The Automation Testing Pyramid is something we use to describe the most effective and efficient way for just about any business wanting to use Test Automation for quality assurance. You can read more about the pyramid and why we use it, by clicking here.
Following on from my article series on API Testing, this article (in two parts) will discuss the virtues of UI (or Interface) Testing: what it is, what it’s used for, and why it’s important.
What is UI Testing?
UI Testing, as the name suggests, is literally testing at the UI or interface layer of your application. In other words, the same interface your clients use to access your application.
If you’ve implemented Unit Testing and have a high degree of coverage, as well as most of your APIs with both functional and non-functional testing, then the risks remaining shouldn’t be business logic, or data risks, but rather the client-facing component. At the UI level we’re looking to find out:
- Can a user actually use my website or application, can they navigate through it?
- Are all the buttons going to work, or will a button stop me from doing something?
- Does my application function as expected?
At the end of the day, if a bug on the UI is going to stop a user from doing something, it doesn’t matter how well your business logic works or how well your APIs work, the application or website is broken. It’s a minor detail which is actually one of your biggest risks, because if that Submit button doesn’t work, it doesn’t matter how clever the rest of your system is, it’s effectively useless to the end user – your client, and source of revenue.
Something so small – and something you can easily overlook – can completely overshadow everything you’ve done up to that point because your front end is the gatekeeper for the entire system. That’s how your users interact with your software.
Why do UI Testing?
UI Testing is the most brittle, unstable and slowest form of testing. So why do we still do it?
- It’s such a big risk. If something doesn’t work on your UI, your entire application is broken.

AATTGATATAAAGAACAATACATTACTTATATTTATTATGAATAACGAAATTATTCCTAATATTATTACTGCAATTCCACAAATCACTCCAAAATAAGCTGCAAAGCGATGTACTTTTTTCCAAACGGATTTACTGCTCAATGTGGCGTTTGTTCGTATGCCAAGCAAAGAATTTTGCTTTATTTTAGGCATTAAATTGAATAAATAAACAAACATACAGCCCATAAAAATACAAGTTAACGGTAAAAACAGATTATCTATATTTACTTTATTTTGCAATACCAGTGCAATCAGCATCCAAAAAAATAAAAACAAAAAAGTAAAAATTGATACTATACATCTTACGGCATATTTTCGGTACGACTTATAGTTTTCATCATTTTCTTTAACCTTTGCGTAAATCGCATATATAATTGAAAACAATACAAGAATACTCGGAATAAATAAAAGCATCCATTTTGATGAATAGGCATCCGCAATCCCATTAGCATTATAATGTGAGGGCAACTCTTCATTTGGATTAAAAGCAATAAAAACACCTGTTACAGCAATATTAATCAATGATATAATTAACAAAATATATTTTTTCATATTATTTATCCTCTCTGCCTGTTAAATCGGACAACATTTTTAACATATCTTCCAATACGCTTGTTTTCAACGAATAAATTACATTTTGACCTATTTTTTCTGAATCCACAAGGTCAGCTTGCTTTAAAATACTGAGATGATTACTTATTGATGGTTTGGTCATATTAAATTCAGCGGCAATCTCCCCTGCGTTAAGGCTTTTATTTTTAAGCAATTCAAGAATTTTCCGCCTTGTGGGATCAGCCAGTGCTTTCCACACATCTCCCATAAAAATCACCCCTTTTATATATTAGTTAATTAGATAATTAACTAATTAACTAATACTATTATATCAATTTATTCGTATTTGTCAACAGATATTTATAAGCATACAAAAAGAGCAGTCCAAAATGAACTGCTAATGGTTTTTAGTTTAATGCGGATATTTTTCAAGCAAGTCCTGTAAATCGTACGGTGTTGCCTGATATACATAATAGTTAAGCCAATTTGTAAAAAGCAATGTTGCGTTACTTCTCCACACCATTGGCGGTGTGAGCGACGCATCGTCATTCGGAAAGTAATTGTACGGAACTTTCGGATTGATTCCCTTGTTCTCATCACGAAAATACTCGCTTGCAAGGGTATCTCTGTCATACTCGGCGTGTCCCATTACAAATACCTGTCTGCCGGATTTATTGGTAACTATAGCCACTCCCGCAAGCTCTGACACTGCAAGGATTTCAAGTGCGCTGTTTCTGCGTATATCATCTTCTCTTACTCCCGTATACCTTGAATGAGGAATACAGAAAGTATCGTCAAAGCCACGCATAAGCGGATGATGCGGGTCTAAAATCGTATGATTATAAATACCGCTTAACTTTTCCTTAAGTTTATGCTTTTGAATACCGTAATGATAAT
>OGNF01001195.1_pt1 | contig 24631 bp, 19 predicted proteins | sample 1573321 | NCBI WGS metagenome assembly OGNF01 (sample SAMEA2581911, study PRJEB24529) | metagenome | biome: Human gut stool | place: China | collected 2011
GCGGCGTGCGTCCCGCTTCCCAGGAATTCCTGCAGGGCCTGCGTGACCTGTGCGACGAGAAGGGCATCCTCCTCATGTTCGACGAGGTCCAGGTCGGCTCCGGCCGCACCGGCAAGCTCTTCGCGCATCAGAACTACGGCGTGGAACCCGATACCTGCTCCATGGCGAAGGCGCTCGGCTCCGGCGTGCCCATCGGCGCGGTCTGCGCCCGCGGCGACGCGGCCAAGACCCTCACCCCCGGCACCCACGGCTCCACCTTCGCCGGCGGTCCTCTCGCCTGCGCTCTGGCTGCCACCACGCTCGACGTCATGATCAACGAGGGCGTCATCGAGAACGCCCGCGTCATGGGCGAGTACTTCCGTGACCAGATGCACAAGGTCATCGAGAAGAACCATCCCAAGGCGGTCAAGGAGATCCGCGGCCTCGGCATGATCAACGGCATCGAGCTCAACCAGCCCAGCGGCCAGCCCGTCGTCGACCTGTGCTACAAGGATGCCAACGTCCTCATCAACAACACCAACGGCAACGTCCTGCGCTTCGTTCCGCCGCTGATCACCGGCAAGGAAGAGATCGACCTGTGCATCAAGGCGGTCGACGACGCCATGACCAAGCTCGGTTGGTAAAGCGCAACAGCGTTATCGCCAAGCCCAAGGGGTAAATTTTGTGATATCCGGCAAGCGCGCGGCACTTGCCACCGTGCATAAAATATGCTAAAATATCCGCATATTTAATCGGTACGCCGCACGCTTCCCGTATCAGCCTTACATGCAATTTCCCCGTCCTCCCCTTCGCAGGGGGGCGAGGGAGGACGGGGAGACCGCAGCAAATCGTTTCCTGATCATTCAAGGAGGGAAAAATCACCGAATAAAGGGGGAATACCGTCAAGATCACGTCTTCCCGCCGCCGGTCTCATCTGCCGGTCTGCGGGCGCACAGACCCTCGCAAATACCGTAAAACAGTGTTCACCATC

- It’s comprehensive. UI Testing covers all the things on the front end – making sure all the elements of the UI work like they’re supposed to. It also tests for the rules you’ve set for the UI. For example, if you’ve designed a form and don’t want users to put symbols in the form fields, there has to be a test to make sure this is flagged.
- It’s automated. Remember we’re talking about Test Automation, the purpose of which is to automate what a manual tester would have been doing via the front end. So we want to automate as much as possible away from the front end to reduce that burden of manual testing. You don’t want to waste a manual tester’s time and make them go through every field.
- UI Testing is done from the point of view of the user. There’s a misconception that when you automate it’s going to be done by some magic process in bulk. When we do a UI Test, we are emulating a human. It’s just running faster because the computer doesn’t have a delay in its thinking process, it’s just ticking off steps in a script. We’re covering a subset of what a human tester would cover but doing it faster.
- One of the main focuses of UI Testing is regression testing. We create a regression pack and make sure your system is working properly after each feature release or update. The focus of the UI test is to make sure humans are able to use the application, and that there are no issues when they do so.
The goal of UI Testing is to cover the risks associated with being able to navigate through the application and being able to do the processes at a high-level, as well as all the monotonous individual component testing.